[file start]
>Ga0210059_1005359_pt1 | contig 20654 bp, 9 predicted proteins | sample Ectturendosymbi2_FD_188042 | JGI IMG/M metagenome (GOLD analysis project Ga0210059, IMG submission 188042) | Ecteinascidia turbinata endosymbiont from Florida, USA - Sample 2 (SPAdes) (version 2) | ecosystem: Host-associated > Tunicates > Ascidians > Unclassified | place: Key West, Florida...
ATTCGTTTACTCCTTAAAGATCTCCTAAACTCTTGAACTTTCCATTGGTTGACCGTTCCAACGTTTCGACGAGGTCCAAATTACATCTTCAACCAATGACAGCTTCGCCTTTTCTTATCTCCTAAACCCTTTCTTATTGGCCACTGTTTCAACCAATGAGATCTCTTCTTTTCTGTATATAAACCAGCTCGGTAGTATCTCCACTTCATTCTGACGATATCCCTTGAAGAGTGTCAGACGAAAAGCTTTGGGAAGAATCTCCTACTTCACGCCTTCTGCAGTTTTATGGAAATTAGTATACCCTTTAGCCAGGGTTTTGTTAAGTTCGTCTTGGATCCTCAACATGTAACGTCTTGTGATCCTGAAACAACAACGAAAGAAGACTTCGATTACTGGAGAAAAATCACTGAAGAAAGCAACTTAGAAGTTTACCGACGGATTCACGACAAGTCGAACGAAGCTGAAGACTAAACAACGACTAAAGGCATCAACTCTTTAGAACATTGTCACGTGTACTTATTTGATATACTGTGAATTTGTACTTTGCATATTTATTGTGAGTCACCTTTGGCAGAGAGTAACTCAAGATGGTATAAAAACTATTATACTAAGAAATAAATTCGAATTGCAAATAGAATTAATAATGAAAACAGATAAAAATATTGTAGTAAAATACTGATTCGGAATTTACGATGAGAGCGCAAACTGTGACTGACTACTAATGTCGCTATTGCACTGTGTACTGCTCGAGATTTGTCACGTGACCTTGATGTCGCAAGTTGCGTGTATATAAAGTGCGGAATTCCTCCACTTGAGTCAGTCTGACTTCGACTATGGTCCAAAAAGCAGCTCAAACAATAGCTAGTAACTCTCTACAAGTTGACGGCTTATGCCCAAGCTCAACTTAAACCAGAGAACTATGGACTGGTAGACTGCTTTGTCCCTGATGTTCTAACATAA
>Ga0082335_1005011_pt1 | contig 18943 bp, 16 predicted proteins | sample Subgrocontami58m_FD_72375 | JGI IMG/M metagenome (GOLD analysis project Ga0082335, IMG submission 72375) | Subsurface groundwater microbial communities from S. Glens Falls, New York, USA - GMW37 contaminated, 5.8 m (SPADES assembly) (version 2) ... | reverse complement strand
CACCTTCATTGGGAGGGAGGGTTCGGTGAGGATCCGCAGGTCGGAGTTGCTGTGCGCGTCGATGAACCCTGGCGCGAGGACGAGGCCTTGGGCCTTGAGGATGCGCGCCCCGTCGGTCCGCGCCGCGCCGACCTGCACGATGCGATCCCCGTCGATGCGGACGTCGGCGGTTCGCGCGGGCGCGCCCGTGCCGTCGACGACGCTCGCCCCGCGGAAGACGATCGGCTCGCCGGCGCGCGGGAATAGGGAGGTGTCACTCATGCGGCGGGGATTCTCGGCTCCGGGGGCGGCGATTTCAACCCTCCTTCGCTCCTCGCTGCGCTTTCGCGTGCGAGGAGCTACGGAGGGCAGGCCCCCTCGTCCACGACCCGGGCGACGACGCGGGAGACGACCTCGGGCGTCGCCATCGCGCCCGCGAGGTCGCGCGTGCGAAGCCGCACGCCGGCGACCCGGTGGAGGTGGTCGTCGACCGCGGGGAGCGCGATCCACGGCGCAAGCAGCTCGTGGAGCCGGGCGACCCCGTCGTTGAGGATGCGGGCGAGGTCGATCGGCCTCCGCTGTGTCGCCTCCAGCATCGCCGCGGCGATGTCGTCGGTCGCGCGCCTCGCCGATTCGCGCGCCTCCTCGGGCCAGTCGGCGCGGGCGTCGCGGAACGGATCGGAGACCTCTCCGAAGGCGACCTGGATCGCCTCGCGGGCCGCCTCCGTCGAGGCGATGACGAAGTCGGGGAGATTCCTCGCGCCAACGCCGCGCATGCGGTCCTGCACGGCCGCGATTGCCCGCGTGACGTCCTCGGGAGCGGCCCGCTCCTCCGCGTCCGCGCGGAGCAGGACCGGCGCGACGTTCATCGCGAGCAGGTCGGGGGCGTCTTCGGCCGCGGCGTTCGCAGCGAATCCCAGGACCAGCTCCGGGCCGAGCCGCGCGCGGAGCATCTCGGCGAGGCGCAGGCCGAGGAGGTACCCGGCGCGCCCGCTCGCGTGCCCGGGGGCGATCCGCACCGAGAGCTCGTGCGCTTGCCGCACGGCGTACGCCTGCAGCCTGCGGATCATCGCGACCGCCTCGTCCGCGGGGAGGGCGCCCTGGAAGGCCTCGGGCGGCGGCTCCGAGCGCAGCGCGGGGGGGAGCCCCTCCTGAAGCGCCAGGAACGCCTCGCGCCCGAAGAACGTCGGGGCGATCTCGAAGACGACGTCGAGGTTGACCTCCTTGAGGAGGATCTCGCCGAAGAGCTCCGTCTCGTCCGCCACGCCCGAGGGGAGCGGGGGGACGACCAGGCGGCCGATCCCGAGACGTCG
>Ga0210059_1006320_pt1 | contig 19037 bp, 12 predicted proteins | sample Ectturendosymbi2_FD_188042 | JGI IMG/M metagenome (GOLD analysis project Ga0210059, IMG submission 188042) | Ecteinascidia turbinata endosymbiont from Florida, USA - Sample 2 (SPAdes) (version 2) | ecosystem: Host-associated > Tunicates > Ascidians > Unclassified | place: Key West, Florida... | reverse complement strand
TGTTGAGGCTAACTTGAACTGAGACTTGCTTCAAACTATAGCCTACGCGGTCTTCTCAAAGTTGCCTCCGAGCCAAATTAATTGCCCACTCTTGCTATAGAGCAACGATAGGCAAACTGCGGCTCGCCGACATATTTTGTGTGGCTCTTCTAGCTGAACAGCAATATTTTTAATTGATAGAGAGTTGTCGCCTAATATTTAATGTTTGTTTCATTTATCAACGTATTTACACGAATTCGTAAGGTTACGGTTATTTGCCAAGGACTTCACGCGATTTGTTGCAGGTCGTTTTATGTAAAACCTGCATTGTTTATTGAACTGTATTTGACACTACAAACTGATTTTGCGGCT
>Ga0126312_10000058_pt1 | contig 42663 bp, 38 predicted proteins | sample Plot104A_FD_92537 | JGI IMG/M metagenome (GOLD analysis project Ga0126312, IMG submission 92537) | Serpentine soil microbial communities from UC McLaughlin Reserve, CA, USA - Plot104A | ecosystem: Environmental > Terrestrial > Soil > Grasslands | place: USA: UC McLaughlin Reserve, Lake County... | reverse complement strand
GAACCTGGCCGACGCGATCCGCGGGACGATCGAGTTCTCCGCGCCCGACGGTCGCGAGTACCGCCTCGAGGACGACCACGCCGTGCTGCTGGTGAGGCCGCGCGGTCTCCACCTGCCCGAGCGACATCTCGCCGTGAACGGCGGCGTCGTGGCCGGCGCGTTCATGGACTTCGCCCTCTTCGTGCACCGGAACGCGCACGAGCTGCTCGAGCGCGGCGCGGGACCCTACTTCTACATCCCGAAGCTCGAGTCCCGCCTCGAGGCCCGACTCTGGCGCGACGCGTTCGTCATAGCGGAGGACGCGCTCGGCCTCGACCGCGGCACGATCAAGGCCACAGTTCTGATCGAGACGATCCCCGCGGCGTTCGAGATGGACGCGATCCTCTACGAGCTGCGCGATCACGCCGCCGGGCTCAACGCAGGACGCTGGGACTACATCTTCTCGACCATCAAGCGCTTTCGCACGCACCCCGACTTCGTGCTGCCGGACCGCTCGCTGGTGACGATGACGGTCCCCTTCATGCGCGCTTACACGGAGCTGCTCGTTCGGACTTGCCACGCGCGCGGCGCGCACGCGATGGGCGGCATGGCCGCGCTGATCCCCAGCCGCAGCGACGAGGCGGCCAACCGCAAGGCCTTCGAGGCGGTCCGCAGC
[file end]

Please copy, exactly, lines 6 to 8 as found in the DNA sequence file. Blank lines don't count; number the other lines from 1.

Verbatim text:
TGTTGAGGCTAACTTGAACTGAGACTTGCTTCAAACTATAGCCTACGCGGTCTTCTCAAAGTTGCCTCCGAGCCAAATTAATTGCCCACTCTTGCTATAGAGCAACGATAGGCAAACTGCGGCTCGCCGACATATTTTGTGTGGCTCTTCTAGCTGAACAGCAATATTTTTAATTGATAGAGAGTTGTCGCCTAATATTTAATGTTTGTTTCATTTATCAACGTATTTACACGAATTCGTAAGGTTACGGTTATTTGCCAAGGACTTCACGCGATTTGTTGCAGGTCGTTTTATGTAAAACCTGCATTGTTTATTGAACTGTATTTGACACTACAAACTGATTTTGCGGCT
>Ga0126312_10000058_pt1 | contig 42663 bp, 38 predicted proteins | sample Plot104A_FD_92537 | JGI IMG/M metagenome (GOLD analysis project Ga0126312, IMG submission 92537) | Serpentine soil microbial communities from UC McLaughlin Reserve, CA, USA - Plot104A | ecosystem: Environmental > Terrestrial > Soil > Grasslands | place: USA: UC McLaughlin Reserve, Lake County... | reverse complement strand
GAACCTGGCCGACGCGATCCGCGGGACGATCGAGTTCTCCGCGCCCGACGGTCGCGAGTACCGCCTCGAGGACGACCACGCCGTGCTGCTGGTGAGGCCGCGCGGTCTCCACCTGCCCGAGCGACATCTCGCCGTGAACGGCGGCGTCGTGGCCGGCGCGTTCATGGACTTCGCCCTCTTCGTGCACCGGAACGCGCACGAGCTGCTCGAGCGCGGCGCGGGACCCTACTTCTACATCCCGAAGCTCGAGTCCCGCCTCGAGGCCCGACTCTGGCGCGACGCGTTCGTCATAGCGGAGGACGCGCTCGGCCTCGACCGCGGCACGATCAAGGCCACAGTTCTGATCGAGACGATCCCCGCGGCGTTCGAGATGGACGCGATCCTCTACGAGCTGCGCGATCACGCCGCCGGGCTCAACGCAGGACGCTGGGACTACATCTTCTCGACCATCAAGCGCTTTCGCACGCACCCCGACTTCGTGCTGCCGGACCGCTCGCTGGTGACGATGACGGTCCCCTTCATGCGCGCTTACACGGAGCTGCTCGTTCGGACTTGCCACGCGCGCGGCGCGCACGCGATGGGCGGCATGGCCGCGCTGATCCCCAGCCGCAGCGACGAGGCGGCCAACCGCAAGGCCTTCGAGGCGGTCCGCAGC